A Texas inmate is scheduled for execution Thursday night and those critical of his sentencing believe his fate was sealed based on testimony from a psychologist who testified that being black made the man, Duane Buck, more prone to violence. If the execution goes as scheduled, Buck will become the second Texas inmate to die this week under the watch of Gov. Rick Perry, a GOP runner in the presidential campaign.
Buck killed his girlfriend and her male companion during a drug-induced rage and was found guilty of murder. No one – not even Buck – has challenged the verdict.
During the sentencing hearing, jurors had to decide if Buck posed a "future danger" to society in order to hand down the death penalty, as opposed to life in prison.
That answer was provided when prosecutors asked psychologist Dr. Walter Quijano if being black increased the possibility of a criminal being a future danger.
Dr. Quijano replied, "Yes."
After closing arguments were over, jurors indeed considered Buck a future danger and ordered him to death row.
Buck's lawyers contend the case was "tainted by considerations of race."
The possibility that a man was sent to die based on the color of his skin has outraged civil rights groups, death penalty opponents, and even one of the lawyers on the prosecution team that argued Buck should be put to death.
Linda Geffin was an Assistant District Attorney during Buck’s case, but has grown to regret the way the jury was convinced to opt for the death penalty.
"It is regrettable that any race-based considerations were placed before Mr. Buck's jury," Geffin wrote in a letter to Perry and the Texas Board of Pardons and Paroles, asking for them to consider a retrial.
"No individual should be executed without being afforded a fair trial, untainted by considerations of race," she added.
The criticism against Perry's death penalty record was not simply based on the possibility that Buck will be executed because of the color of his skin.
Earlier this week, Steven Woods, who maintained his innocence, was put to death for a double murder, despite a lack of physical evidence and a co-defendant who admitted to killing the victims.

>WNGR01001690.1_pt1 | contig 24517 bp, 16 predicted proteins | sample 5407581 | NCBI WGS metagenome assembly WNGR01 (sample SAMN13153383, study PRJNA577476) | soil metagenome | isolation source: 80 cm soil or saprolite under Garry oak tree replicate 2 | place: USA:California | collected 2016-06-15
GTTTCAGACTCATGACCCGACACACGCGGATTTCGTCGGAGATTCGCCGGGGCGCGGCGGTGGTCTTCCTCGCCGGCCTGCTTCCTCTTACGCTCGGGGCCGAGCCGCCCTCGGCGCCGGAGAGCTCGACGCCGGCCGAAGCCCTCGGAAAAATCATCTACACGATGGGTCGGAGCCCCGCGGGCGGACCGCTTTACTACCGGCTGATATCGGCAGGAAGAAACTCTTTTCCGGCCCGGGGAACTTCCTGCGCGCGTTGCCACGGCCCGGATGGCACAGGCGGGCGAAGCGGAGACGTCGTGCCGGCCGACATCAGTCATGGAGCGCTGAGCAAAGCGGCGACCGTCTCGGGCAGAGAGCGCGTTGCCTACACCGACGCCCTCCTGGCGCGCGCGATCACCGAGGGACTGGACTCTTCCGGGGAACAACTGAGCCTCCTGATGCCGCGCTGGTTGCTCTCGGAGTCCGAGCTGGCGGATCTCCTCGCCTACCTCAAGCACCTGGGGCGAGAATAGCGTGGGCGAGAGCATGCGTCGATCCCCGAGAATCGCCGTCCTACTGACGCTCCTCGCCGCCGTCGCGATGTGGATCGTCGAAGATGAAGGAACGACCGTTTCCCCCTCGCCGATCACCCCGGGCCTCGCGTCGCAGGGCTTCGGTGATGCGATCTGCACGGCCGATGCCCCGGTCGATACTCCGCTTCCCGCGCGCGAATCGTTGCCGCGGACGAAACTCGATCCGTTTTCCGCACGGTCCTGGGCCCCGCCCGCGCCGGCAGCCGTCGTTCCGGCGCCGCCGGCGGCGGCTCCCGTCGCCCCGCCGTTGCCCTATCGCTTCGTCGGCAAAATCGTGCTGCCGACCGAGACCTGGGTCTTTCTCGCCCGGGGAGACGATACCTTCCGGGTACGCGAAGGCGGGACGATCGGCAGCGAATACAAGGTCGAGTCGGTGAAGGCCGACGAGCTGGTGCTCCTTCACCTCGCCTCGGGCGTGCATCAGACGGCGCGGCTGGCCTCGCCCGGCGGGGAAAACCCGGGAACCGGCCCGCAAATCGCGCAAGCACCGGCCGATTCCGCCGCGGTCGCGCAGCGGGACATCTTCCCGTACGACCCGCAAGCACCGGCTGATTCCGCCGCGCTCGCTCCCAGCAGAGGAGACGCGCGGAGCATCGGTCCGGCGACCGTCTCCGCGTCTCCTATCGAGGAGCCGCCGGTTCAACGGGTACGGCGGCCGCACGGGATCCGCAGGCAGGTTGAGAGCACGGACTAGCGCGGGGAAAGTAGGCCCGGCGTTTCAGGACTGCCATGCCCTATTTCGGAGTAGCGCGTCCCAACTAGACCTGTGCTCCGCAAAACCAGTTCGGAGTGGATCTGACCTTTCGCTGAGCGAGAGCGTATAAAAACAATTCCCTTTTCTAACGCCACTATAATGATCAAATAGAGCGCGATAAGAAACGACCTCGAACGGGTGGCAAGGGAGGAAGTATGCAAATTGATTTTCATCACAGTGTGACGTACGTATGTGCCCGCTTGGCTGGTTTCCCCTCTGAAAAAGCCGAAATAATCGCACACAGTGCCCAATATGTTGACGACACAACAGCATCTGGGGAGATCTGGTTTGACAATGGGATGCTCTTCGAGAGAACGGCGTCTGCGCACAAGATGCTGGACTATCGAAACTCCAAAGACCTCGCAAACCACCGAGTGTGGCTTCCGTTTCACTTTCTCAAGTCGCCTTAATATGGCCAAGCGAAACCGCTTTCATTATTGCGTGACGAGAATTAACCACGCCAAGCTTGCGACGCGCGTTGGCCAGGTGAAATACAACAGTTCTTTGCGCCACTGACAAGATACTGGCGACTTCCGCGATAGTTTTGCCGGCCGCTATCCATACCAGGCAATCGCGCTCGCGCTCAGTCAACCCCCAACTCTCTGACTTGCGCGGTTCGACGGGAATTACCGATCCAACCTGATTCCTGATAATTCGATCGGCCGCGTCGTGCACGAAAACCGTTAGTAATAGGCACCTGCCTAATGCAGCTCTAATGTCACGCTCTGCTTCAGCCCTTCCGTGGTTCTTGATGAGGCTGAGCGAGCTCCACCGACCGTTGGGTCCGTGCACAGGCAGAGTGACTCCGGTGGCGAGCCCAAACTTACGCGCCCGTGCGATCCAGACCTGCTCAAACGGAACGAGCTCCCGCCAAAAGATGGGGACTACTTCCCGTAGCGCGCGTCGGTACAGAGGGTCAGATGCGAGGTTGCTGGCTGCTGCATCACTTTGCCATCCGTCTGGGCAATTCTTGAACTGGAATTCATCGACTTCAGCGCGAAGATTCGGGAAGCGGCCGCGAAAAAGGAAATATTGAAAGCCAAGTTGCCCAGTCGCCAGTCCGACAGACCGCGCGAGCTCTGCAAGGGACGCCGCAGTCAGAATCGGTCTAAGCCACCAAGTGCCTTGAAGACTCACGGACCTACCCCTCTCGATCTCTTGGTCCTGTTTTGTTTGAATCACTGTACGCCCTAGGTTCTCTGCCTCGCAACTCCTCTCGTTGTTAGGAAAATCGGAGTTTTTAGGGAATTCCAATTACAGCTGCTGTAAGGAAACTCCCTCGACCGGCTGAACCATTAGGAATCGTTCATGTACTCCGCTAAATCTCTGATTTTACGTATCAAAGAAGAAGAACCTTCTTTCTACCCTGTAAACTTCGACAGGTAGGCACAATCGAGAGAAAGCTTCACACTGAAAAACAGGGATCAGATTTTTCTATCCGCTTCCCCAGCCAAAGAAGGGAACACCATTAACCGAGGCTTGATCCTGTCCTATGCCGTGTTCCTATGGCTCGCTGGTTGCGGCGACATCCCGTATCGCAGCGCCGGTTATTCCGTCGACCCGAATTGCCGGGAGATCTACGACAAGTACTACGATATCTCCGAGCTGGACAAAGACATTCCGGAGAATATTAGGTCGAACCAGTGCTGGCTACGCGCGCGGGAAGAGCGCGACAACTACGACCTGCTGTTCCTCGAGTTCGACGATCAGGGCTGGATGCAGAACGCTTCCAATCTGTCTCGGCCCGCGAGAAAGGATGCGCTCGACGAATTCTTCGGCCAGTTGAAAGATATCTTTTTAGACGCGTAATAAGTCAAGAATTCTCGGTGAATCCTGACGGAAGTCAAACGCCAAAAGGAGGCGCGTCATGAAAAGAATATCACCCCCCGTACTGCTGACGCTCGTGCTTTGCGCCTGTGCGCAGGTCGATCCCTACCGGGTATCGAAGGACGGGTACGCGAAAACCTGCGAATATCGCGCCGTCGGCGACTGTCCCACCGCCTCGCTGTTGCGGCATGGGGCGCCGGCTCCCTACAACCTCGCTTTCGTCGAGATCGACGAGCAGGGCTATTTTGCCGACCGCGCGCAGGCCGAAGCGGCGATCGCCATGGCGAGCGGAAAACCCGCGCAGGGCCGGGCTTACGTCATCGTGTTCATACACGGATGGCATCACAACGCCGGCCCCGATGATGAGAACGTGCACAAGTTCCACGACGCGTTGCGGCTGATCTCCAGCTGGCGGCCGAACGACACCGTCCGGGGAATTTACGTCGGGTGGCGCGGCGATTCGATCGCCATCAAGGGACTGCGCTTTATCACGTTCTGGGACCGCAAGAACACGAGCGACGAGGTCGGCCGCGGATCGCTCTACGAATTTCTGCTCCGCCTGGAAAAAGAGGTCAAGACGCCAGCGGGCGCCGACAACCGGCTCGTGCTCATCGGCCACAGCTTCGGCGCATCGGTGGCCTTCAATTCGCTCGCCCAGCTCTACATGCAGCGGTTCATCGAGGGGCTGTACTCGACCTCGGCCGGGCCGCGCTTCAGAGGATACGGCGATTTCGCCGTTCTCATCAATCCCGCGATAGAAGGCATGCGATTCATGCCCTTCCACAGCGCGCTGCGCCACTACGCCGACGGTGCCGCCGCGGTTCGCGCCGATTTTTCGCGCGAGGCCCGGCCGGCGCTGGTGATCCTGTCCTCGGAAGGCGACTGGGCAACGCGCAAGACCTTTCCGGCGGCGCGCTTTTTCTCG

Woods' guilt was never proved – only assumed based on his controversial past and his association with the other convicted killer, Marcus Rhodes.
The controversial executions come only one week after Perry expressed pride in Texas' capital punishment laws and legal process, emphasizing his hard-line stance on the death penalty.
"The state of Texas has a very thoughtful, a very clear process in place of which - when someone commits the most heinous of crimes against our citizens, they get a fair hearing, they go through an appellate process, they go up to the Supreme Court of the United States, if that's required," Perry said during a GOP debate on September 7.
Perry added, "But in the state of Texas, if you come into our state and you kill one of our children, you kill a police officer, you're involved with another crime and you kill one of our citizens, you will face the ultimate justice in the state of Texas, and that is, you will be executed."
The statement was received with applause from the debate's live audience.
Surveys show that an overwhelming majority of Americans support the death penalty. A Gallup poll released last year revealed that 64 percent of Americans are in support of the death penalty for someone convicted of murder, while only 29 percent opposed such a sentencing.
Nevertheless, some critics say Perry's record on the death penalty is a result of a lack of feeling and concern for the proper legal procedures.
"When it comes to death row, Perry is completely unfeeling and unemotional," said Ray Hill, who runs the Execution Watch website and radio show in Texas, in an interview with the U.K.’s Guardian. "It never strikes him that he should value the lives of those who are accused, even wrongfully."
According to the Houston Chronicle, Paddy Burwell, a retired Exxon geophysicist who served on the parole board from 1999-2005, could recall several troubling death row reviews on which he received subtle pressure from other members to vote against clemency.
“I don't think they care whether a person is guilty or not guilty,” Burwell said.
Duane Buck is scheduled for execution by lethal injection Thursday Sept. 15 at 6 P.M. Central Time.